To implement the behavior for complex data structures
in either situation, you use local persistence,
ViewModel class, and the
together. Each of these approaches stores a different type of data used in the
- Local persistence: Stores all data you don’t want to lose if you open and
close the activity.
- Example: A collection of song objects, which could include audio files and metadata.
ViewModel: Stores in memory all the data needed to display the associated UI Controller.
- Example: The song objects of the most recent search and the most recent search query.
onSaveInstanceState(): Stores a small amount of data needed to easily reload activity state if the system stops and then recreates the UI Controller. Instead of storing complex objects here, persist the complex objects in local storage and store a unique ID for these objects in
- Example: Storing the most recent search query.
As an example, consider an activity that allows you to search through your library of songs. Here’s how different events should be handled:
When the user adds a song , the
ViewModel immediately delegates persisting
this data locally. If this newly added song is something that should be shown
in the UI, you should also update the data in the
ViewModel object to reflect
the addition of the song. Remember to do all database inserts off of the main
When the user searches for a song, whatever complex song data you load from the
database for the UI Controller should be immediately stored in the
object. You should also save the search query itself in the
When the activity goes into the background,
the system calls
should save the search query in the
This small amount of data is easy to save. It’s also all the information you
need to get the activity back into its current state.
Restoring complex states: reassembling the pieces
When it's time for the user to return to the activity, there are two possible scenarios for recreating the activity:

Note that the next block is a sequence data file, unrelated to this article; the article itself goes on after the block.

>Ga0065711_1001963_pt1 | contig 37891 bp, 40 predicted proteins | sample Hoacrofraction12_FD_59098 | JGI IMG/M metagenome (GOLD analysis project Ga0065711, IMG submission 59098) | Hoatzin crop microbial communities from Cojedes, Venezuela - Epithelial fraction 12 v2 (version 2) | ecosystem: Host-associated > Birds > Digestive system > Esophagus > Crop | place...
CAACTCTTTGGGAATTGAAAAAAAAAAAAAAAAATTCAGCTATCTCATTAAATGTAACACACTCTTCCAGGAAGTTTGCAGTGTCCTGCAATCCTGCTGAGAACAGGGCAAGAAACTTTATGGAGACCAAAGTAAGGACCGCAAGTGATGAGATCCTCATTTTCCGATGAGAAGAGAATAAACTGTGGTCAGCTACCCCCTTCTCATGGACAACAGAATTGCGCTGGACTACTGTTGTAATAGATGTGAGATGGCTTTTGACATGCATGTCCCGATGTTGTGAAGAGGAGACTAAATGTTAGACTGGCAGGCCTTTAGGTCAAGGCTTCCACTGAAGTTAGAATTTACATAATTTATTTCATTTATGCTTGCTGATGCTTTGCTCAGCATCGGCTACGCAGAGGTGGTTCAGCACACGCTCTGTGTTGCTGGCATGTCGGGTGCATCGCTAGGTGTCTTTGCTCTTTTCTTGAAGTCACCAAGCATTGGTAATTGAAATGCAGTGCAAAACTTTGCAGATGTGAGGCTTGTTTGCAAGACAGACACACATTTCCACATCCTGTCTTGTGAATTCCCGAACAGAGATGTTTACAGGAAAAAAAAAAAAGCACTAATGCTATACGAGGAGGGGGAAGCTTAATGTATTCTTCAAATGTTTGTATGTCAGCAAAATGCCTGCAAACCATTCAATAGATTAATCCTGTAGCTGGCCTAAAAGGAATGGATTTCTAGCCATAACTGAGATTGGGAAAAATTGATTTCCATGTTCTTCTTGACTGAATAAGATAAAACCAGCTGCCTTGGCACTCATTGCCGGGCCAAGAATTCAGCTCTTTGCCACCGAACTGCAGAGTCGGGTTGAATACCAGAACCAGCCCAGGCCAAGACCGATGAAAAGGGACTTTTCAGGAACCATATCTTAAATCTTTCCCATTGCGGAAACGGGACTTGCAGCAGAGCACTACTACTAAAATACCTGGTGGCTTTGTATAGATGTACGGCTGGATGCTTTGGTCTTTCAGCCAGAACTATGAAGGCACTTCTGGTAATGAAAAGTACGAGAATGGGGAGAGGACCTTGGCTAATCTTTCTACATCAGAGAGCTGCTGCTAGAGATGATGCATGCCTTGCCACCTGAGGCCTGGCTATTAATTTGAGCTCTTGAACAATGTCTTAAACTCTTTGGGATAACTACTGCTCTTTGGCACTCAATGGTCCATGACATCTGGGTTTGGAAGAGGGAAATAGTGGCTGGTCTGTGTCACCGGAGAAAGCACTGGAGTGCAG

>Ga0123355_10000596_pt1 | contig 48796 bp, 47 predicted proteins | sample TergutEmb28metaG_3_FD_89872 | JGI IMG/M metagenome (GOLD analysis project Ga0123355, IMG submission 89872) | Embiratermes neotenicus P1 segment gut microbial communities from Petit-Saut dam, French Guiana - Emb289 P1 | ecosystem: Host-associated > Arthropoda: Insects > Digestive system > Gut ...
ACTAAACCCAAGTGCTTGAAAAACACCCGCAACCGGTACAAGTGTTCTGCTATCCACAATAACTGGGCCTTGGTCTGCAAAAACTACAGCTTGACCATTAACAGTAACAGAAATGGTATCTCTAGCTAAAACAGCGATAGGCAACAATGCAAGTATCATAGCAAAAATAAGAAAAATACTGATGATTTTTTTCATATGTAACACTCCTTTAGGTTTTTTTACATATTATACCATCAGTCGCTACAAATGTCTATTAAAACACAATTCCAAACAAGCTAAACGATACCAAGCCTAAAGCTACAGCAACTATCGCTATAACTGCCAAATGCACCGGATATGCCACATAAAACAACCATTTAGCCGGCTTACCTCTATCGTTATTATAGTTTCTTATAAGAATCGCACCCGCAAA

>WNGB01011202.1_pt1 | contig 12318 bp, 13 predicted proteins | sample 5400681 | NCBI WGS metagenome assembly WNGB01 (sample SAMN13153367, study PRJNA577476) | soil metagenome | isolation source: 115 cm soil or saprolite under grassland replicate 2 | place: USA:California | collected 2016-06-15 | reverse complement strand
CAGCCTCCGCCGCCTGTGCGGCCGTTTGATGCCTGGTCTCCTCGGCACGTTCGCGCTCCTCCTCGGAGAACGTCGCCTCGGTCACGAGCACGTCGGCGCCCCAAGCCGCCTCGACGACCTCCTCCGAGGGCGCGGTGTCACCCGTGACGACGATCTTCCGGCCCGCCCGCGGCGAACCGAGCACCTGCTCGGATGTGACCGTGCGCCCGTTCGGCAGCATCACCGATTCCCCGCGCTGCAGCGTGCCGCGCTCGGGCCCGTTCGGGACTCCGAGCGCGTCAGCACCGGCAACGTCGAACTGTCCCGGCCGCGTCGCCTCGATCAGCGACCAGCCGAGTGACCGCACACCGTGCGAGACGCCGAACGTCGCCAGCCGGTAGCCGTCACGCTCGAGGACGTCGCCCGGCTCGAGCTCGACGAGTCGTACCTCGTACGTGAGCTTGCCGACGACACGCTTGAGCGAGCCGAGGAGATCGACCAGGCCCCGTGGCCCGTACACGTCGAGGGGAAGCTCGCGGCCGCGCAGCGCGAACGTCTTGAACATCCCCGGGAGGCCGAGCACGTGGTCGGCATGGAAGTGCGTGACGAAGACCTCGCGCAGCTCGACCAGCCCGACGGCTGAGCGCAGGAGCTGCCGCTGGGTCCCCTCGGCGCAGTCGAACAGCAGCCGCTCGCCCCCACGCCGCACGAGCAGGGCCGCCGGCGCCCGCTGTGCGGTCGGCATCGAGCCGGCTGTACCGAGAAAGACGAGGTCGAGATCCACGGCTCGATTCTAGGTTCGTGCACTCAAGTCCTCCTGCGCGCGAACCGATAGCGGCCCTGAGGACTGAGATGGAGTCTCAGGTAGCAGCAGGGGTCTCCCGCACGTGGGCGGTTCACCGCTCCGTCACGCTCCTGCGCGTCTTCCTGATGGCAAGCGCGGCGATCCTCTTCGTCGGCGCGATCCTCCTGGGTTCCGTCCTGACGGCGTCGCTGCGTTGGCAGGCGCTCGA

- The activity is recreated after having been stopped by the system. The
activity has the query saved in an
onSaveInstanceState()bundle, and should pass the query to the
ViewModelsees that it has no search results cached, and delegates loading the search results, using the given search query.
- The activity is created after a configuration change. The activity has
the query saved in an
onSaveInstanceState()bundle, and the
ViewModelalready has the search results cached. You pass the query from the
onSaveInstanceState()bundle to the
ViewModel, which determines that it already has loaded the necessary data and that it does not need to re-query the database.
Note: When an activity is initially created,
contains no data, and the
ViewModel object is empty. When you create the
ViewModel object, you pass an empty query, which tells the
that there’s no data to load yet. Therefore, the activity starts in an empty
Depending on your activity implementation, you might not need to use
onSaveInstanceState() at all.
For example, a browser might take the user back
to the exact webpage they were looking at before they exited the browser. If
your activity behaves this way, you can forego using
instead persist everything locally. In the song-searching example, that might
mean persisting the most recent query in Shared Preferences.
Additionally, when you open an activity from an intent, the bundle of extras is
delivered to the activity both when the configuration changes and when the
system restores the activity. If the search query were passed in as an intent
extra, you could use the extras bundle instead of the
In either of these scenarios, you’d still use a
ViewModel to avoid wasting
cycles reloading data from the database during a configuration change.